If this is life with out plains then it is cool by me..

As news comes out on Friday evening that there will be no flights in and out of UK and most of Europe until at least Monday I can’t help but titter to myself a little bit. Why? Because this act of nature has done what no amount of climate activism has managed to successfully do: prevent a huge amount of CO2 from being emitted. In one single stroke. It has also thrown the aviation industry, business and holiday makers into utter disarray. And there is absolutely NOTHING we can do about it.

In the past few days the explosion of the wonderfully named Eyjafjallajökull volcano has caught us totally unaware and unable to cope. The news headlines trumpet stories of the worst crisis to face aviation since World War Two and “the worst travel chaos since 9/11“, but the fact is that we in the west – with all our fancy infrastructure and semblance of control over just about everything in this world – have no idea what to do about this spontaneous outpouring of ash. We’ve got used to the idea that it is our inalienable right to dash frantically across the globe at the swipe of a credit card, but this event has proved that it isn’t. Not if something completely outside of our control happens. It is forcing people to reconsider how they must travel: the ferries, trains and buses have never been so busy. See! It is possible (especially for short distances) to travel across land. My feeling is that if we were meant to fly then we would have evolved with wings. It’s just not quite right, and we need to reconsider the ease with which we board an aircraft. Maybe we should move at a slower pace after all.


Yes, of course lots of people are suffering and distressed, stuck somewhere, missing important occasions. But the truth is that life goes on and many of those people will band together in the spirit of the Blitz. They will help each other out and make new friends. It is not the end of the world, but instead time for a reminder of how we might re-imagine it. And that is something we desperately need to do, for we cannot keep putting planes in the sky and just hope for the best. The blithely exploding Icelandic volcano is a salient reminder of the fragility of our carefully crafted control. At the end of the day we are at the mercy of the elements, and we can’t always beat them, but instead we must adapt and live with them – humbly. The day after the Great Leader’s Debate Eyjafjallajökull offers a salutary sign of our place in the universe. Our politicians can talk about electoral policies all they want but there are some things over which they have no power.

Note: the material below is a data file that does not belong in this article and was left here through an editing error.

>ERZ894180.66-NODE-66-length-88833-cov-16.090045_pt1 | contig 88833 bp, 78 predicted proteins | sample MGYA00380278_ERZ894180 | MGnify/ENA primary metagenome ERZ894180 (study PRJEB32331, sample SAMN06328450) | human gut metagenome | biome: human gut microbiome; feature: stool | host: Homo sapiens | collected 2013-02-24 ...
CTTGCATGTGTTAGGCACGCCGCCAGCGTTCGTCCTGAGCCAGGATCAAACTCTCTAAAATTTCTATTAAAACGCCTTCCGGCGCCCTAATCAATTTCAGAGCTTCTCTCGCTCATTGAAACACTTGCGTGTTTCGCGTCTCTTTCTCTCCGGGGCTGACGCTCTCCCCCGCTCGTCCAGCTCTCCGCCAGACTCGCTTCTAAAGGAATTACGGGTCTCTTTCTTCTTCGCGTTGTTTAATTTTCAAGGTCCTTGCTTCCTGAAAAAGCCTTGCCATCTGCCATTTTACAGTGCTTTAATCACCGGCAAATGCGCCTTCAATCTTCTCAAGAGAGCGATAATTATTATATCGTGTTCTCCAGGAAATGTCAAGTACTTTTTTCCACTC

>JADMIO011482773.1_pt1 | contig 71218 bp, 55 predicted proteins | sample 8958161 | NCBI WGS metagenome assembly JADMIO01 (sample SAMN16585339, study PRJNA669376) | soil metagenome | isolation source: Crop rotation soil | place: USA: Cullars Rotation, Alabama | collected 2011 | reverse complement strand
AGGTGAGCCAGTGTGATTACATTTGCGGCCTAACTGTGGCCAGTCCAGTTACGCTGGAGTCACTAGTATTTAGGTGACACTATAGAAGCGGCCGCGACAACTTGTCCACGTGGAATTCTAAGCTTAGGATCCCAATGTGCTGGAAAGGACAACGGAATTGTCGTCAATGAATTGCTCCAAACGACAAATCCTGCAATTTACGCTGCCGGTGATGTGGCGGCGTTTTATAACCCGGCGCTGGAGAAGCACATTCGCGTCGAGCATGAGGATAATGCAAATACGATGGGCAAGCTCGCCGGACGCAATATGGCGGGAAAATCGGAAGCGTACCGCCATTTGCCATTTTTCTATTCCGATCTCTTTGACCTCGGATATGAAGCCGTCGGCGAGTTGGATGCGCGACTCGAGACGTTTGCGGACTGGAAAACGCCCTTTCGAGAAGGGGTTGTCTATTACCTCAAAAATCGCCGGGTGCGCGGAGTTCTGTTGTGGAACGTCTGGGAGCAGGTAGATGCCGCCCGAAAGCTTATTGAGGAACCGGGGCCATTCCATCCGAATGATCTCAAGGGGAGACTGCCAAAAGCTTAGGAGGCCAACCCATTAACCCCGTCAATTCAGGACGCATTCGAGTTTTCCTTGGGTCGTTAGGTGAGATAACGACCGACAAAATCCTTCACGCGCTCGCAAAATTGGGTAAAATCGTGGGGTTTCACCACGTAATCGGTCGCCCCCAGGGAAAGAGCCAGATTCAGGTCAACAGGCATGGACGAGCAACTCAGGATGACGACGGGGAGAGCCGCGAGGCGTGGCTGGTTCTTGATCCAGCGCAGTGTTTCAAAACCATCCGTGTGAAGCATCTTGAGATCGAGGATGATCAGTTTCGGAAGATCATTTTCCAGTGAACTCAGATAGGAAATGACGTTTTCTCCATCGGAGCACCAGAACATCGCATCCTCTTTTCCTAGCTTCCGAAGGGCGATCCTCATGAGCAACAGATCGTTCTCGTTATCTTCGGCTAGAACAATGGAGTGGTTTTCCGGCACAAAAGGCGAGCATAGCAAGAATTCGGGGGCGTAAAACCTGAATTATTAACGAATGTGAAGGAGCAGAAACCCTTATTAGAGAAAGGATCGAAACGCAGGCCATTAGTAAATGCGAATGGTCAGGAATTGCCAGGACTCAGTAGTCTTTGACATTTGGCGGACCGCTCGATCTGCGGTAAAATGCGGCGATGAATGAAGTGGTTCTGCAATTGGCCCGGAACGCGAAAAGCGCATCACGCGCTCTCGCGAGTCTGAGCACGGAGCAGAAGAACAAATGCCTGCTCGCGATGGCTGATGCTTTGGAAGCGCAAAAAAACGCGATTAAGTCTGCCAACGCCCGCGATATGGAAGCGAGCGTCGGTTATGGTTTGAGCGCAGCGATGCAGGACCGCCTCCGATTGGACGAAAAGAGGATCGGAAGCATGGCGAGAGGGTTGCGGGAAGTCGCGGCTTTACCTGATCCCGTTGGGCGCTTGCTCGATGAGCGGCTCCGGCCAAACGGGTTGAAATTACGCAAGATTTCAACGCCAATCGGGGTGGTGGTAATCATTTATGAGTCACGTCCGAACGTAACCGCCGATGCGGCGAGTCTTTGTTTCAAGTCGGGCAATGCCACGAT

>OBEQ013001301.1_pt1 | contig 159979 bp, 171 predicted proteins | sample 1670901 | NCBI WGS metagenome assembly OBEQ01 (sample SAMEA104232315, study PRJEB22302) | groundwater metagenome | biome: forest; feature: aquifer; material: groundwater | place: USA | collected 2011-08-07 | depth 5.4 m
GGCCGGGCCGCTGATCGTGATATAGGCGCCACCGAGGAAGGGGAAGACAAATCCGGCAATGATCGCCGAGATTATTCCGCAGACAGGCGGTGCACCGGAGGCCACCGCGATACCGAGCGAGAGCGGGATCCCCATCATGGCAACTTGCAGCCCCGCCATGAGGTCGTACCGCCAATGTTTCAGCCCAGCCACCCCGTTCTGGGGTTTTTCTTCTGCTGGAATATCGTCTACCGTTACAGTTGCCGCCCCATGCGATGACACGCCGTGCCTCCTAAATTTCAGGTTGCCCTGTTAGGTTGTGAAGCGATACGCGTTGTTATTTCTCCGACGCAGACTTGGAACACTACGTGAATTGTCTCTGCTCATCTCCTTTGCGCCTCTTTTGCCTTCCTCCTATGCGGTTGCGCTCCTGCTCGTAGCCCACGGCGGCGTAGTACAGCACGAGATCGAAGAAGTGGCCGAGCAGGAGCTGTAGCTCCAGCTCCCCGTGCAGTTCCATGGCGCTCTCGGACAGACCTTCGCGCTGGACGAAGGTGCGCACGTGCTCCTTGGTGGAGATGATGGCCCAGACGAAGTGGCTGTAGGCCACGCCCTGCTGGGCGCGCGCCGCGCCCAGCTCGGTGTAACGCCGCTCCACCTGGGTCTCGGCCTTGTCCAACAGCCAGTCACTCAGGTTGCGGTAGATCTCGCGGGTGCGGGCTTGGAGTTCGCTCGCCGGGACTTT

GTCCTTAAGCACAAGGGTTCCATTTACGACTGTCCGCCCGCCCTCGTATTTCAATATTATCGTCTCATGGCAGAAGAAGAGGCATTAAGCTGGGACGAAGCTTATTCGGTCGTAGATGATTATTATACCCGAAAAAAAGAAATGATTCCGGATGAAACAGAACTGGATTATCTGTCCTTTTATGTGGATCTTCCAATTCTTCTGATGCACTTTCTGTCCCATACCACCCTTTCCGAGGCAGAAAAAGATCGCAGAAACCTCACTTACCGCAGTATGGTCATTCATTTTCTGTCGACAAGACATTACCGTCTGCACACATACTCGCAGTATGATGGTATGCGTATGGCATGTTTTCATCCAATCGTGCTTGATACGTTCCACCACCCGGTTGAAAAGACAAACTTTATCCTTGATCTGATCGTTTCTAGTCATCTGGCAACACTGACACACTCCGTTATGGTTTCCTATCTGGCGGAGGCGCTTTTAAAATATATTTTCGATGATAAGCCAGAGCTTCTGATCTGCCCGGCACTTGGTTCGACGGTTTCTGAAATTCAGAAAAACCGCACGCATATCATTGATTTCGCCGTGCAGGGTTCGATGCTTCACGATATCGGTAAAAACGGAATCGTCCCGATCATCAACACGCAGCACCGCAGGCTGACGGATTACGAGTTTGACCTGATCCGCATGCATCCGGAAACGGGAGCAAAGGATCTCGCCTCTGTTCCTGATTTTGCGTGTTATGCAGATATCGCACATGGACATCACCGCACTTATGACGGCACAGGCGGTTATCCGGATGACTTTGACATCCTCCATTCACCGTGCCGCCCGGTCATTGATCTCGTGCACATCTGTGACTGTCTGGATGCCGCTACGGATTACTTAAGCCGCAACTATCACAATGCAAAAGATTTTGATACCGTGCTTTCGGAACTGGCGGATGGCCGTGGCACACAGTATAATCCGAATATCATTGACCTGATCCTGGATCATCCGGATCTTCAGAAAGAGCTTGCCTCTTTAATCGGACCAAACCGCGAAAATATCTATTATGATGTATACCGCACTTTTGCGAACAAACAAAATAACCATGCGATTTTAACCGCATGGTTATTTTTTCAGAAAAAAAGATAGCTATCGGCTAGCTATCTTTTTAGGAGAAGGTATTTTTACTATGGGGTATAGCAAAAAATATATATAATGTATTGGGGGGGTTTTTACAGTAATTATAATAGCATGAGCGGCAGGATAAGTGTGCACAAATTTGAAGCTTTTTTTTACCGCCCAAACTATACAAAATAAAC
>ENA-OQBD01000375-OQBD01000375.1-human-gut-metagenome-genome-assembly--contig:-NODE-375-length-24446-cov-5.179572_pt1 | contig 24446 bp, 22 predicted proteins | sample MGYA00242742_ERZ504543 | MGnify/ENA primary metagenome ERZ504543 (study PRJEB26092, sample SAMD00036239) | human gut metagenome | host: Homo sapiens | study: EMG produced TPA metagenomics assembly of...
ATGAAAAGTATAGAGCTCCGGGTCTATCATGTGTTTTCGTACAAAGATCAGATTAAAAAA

This morning as I herd the  news of the eruption and interviews with top volcano experts, who were grilled about whether they were being over cautious in their recommendations for planes to stay grounded. The Evening Standard tonight explained how the volcano “emits glass and rock particles that can cause planes to crash”. Only by putting the information in the most simple and understandable language can people grasp the enormity of the situation: Yes, it really would be a bad idea to put planes up there, even if you can’t actually see the ash yourself from your kitchen window. It seems so hard to believe that flying a plane could be beaten by something as simple and as old as the Mother Earth her self, but of course volcanos are what created the earth. And they aren’t going to stop exploding just to appease us.

There are other upsides. No one has a clue how to pronounce Eyjafjallajökull but twitter is alive with the sound of the puntastic #ashtag. And what is my twitter feed full of? The sound of people admiring the clear blue skies up above – not an aeroplane contrail in sight. Before this happened I don’t think anyone had actually stopped to consider just how much our love affair with aviation has come to dominate our surroundings, especially in a big busy airspace like that above London. But now that the telltale pollution trails have vanished we all notice, blissfully.